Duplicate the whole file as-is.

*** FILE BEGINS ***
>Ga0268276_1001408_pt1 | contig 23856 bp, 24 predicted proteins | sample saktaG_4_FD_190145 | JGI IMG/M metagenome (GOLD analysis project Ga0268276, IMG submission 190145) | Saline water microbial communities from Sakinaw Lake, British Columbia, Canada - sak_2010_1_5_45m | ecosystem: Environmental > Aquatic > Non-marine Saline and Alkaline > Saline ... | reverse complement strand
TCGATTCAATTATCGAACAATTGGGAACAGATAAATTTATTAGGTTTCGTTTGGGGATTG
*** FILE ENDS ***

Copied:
>Ga0268276_1001408_pt1 | contig 23856 bp, 24 predicted proteins | sample saktaG_4_FD_190145 | JGI IMG/M metagenome (GOLD analysis project Ga0268276, IMG submission 190145) | Saline water microbial communities from Sakinaw Lake, British Columbia, Canada - sak_2010_1_5_45m | ecosystem: Environmental > Aquatic > Non-marine Saline and Alkaline > Saline ... | reverse complement strand
TCGATTCAATTATCGAACAATTGGGAACAGATAAATTTATTAGGTTTCGTTTGGGGATTG